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Approval of the European reform is rapidly approaching, and will significantly rewrite the rules for the use of personal data.

While with the first blog post we outlined an overview of the new regulation, now it is time to go into the new elements of the reform in detail. We have identified 10, and today we’ll describe the top five, from the geographic coverage of the obligations to the introduction of the Privacy Impact Assessment.

In brief, here’s what will change with the reform:

1) The legislation is expanding its boundaries

The question spontaneously arises: “If a non-European company processes the personal data of citizens from the old continent, which law applies?” Until now the answer was that of the data controller, i.e. the entity collecting the data.

This reform changes everything: the obligations of the Regulation will extend to the processing of personal data outside the European Union but used for supplying goods and services to citizens of the 28 EU member countries; the same is also true for processing that involves monitoring data.

This is quite a revolution if we consider that the old rules stipulated that the legislation to be applied was exclusively that of the nation in which the data controller was based.

What about Facebook and Google? How they should behave in the light of the new regulation? The two giants of Silicon Valley will also be subject to European legislation.

2) The new accountability criterion

Under the new regulation it will become mandatory to establish a document system for managing privacy that contains all the records related to the processing of personal data, which must also be regularly updated.

This is the logic of accountability, i.e. the correct organization, documentation and traceability of processing activities. The document system must necessarily include a “nourished” series of details, such as how the data was collected, where and when. It will be like a black box tracking the processing.

Those who do not organize the data management in the best possible way are liable to be sanctioned, regardless of the abuses that may or may not arise from it.

3) New items to be reported in the disclosure document

The disclosure document will no longer be a bureaucratic and formal tool. Under the new regulation it should be made in a concise form that is clear, understandable and easily accessible, with simple and clear language, especially in disclosure documents intended specifically for minors.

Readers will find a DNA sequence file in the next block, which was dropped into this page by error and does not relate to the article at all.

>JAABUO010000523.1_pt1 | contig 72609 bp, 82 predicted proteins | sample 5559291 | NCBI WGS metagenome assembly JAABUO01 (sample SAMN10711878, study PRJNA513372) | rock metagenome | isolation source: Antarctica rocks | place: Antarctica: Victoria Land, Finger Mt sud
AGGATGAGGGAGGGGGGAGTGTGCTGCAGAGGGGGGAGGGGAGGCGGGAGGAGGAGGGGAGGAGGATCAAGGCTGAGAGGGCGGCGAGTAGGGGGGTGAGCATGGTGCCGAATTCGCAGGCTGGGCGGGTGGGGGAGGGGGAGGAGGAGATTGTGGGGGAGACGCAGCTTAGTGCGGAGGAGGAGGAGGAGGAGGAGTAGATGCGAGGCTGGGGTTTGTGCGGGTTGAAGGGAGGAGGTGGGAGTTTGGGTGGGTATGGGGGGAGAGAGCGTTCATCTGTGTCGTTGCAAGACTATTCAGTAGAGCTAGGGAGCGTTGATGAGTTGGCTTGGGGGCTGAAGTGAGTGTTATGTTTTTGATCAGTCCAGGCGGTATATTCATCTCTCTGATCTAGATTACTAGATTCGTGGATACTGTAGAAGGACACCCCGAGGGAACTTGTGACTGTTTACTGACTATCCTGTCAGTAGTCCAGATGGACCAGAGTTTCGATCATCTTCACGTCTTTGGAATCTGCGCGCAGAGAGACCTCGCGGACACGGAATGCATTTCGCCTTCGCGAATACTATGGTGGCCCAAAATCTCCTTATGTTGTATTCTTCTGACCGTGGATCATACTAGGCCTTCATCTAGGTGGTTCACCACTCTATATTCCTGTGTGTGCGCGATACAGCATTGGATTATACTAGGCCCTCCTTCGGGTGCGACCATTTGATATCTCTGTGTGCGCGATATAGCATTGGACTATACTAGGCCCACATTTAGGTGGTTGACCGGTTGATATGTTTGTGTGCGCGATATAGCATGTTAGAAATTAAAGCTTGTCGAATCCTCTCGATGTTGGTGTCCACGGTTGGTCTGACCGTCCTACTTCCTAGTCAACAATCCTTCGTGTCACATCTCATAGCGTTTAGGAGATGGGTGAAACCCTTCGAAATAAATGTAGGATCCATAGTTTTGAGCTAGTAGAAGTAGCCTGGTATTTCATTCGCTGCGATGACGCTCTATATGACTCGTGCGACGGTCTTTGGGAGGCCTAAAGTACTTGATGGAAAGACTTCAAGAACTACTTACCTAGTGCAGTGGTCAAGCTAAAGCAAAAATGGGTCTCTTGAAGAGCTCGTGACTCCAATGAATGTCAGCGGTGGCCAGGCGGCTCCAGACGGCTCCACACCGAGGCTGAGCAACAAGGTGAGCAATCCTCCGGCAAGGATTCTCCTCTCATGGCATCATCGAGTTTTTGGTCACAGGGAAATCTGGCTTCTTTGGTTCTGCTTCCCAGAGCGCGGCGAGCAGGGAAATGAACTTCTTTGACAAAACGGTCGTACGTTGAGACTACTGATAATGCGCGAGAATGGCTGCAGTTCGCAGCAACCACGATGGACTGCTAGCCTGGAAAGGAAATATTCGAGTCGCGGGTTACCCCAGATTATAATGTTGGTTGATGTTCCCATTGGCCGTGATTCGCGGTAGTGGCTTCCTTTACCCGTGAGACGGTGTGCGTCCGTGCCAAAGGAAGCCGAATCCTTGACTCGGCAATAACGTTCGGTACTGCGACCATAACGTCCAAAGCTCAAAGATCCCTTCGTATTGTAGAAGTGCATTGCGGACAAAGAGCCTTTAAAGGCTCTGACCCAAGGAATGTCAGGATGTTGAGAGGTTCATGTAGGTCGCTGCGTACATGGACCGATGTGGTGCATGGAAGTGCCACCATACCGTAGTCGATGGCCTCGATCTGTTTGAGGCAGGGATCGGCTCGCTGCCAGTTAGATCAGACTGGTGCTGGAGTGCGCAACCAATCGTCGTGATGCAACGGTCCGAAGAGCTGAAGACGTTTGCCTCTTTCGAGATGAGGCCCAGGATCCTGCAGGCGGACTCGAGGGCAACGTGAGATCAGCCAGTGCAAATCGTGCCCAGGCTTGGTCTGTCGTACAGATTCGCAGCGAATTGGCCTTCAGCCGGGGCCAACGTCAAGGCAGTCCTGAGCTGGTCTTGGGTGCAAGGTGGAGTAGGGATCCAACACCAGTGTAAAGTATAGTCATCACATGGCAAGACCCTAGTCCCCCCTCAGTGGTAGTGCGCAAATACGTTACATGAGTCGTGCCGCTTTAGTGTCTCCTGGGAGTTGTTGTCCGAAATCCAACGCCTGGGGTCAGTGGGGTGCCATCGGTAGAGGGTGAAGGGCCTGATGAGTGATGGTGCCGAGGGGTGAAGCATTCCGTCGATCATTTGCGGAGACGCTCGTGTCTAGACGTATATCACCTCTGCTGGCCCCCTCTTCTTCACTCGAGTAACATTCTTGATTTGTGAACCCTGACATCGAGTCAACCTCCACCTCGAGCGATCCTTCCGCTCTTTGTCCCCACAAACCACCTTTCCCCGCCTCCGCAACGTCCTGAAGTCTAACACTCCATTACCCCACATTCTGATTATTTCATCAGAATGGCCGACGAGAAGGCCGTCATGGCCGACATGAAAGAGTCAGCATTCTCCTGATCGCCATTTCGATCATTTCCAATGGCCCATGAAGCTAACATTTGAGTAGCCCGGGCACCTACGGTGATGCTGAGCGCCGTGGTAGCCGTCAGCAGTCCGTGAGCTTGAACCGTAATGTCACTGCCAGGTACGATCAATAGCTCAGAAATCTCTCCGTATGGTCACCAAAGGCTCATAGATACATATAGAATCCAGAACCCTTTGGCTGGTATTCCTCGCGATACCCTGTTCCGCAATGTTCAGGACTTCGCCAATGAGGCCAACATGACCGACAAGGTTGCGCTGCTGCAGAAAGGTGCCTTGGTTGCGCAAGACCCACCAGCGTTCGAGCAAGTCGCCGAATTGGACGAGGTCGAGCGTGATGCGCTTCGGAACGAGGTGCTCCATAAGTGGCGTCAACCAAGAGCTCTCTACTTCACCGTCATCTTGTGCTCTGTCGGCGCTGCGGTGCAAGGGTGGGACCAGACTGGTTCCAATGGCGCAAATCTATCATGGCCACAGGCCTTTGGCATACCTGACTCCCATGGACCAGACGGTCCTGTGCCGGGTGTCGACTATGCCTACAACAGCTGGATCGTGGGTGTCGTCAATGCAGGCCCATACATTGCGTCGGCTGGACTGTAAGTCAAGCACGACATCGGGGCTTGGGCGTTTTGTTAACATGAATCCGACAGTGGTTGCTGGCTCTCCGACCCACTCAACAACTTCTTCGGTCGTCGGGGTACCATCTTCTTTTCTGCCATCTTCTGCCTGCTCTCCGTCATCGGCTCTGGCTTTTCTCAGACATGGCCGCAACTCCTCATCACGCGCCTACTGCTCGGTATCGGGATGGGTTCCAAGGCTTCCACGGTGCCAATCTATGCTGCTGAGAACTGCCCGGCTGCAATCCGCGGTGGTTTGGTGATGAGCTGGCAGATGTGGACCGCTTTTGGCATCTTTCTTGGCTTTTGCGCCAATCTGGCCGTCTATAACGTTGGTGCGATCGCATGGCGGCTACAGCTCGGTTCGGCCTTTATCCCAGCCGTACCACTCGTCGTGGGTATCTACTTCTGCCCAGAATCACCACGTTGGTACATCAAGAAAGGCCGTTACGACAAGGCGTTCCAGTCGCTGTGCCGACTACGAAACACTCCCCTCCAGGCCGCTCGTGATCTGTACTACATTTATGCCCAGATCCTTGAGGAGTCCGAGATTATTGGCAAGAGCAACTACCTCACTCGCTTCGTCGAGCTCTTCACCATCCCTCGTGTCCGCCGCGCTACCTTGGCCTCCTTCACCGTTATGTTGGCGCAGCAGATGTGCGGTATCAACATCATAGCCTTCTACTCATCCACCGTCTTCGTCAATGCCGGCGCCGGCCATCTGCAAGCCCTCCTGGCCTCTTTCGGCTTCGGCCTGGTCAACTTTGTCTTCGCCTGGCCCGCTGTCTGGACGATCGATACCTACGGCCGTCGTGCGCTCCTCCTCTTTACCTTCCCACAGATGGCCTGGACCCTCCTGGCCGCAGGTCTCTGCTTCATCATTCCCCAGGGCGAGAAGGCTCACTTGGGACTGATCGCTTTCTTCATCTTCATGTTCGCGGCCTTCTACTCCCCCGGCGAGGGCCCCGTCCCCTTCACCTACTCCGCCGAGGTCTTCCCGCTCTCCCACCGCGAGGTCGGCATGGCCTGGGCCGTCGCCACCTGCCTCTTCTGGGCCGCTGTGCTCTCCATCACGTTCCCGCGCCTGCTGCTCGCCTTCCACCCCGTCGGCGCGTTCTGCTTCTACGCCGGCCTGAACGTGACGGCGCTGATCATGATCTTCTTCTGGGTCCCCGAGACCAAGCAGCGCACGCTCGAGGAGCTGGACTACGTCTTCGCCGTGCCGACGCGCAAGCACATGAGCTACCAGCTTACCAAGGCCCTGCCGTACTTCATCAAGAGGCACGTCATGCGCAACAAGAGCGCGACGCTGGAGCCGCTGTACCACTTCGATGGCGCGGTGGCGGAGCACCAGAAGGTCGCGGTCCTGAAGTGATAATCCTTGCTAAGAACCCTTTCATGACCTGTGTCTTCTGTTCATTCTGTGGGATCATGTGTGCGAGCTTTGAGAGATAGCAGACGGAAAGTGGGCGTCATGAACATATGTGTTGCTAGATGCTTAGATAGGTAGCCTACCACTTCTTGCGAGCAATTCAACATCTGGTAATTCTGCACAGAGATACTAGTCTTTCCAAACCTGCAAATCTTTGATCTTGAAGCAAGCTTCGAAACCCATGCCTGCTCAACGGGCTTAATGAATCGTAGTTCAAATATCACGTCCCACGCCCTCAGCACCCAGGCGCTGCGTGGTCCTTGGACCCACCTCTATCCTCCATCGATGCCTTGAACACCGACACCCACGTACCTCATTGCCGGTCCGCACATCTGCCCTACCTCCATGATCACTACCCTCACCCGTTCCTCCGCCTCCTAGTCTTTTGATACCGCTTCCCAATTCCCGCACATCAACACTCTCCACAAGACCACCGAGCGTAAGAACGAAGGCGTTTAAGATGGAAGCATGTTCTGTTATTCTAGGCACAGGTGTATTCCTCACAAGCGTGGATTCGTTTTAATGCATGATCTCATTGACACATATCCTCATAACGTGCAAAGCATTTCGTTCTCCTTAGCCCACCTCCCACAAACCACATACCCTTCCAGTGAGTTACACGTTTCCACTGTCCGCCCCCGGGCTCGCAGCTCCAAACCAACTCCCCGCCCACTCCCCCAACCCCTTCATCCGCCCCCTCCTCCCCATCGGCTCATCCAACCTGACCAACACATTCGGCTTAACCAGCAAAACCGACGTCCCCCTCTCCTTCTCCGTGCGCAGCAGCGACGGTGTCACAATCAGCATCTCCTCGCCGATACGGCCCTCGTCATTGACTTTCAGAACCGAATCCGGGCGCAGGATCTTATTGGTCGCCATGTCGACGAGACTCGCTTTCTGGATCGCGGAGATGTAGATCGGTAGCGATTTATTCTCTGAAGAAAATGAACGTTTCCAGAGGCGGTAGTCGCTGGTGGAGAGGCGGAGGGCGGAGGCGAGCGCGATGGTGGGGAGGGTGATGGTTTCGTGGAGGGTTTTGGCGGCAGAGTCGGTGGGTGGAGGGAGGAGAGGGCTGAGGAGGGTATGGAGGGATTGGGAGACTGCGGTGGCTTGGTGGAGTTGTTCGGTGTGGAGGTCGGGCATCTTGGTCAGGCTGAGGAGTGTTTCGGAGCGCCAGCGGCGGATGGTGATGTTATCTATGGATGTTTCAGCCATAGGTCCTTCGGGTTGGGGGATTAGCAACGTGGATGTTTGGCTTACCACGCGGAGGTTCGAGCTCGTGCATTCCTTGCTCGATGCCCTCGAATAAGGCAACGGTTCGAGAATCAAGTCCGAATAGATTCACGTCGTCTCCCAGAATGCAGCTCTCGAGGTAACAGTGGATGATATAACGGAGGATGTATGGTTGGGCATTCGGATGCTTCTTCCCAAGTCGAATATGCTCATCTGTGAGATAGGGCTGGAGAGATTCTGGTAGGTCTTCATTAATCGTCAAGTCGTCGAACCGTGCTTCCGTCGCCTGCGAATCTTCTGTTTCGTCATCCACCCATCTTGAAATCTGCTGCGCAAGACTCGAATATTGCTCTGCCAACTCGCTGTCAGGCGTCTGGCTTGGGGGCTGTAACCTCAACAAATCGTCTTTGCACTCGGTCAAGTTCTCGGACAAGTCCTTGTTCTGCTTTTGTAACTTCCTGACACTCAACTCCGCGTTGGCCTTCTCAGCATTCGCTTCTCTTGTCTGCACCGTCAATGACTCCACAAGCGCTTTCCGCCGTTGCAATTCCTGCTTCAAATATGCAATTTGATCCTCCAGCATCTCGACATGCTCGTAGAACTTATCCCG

The information must be provided in writing, in paper or digital form. If requested by the person concerned, the information can be given orally, provided that the holder’s identity is proven by other means.

Moreover, it will be necessary to inform interested parties about the origin of data processed and indicate their storage time.

4) Amending, supplementing and deleting data 

With the old regulation, interested parties who wanted to amend, supplement and delete their information encountered great difficulties in requesting access to the data.

The new criteria are designed to facilitate the interested parties in the exercising of their rights by including mechanisms to request and obtain access to data for free, and to correct and delete them. One of the duties of those collecting the data will be to prepare the means for forwarding requests electronically, especially in cases where the personal data are processed by electronic means.

5) The introduction of the Privacy Impact Assessment

For years we have been accustomed to managing the so-called Documento Programmatico sulla Sicurezza (DPS – Privacy Policy Document), a kind of photograph that documents the adequacy of the security measures adopted to process personal data.

It stopped being mandatory in 2012 but with the new regulation we will soon have to learn to handle a new tool: the Privacy Impact Assessment (PIA), the document assessing impact in the processing of data.

It entails a full analysis of the potential risks associated with the treatment of the data: the data controller now has the duty of carrying out an assessment of the impacts caused by the processing of the data, from the time of designing the business process and the computer applications supporting the operation, especially in cases where the processing has specific risks for the rights and freedoms of those affected.

The process involves three distinct phases, which must be carried out periodically, at least once a year:

  1. analysis of risks (list analysis);
  2. definition of the list of critical issues (gap list);
  3. definition of the intervention program (action plan).

The probability and the level of risk related to the processing of data must be determined by the nature, scope, context and purpose of the data processing.

It will be a real revolution for those who are accustomed to the comfortable cadences of the DPS. The PIA will introduce deep analysis of business processes with the aim of managing and preventing risks.

Closing the circle

With our Legal & Privacy notebook our aim is to provide you with a map so you can navigate the intricate provisions of the new European Regulation.¬†Follow us on our blog. With our next post we’ll guide you through the last five key points of the reform, offering a focus on news aspects of the profiling activities.

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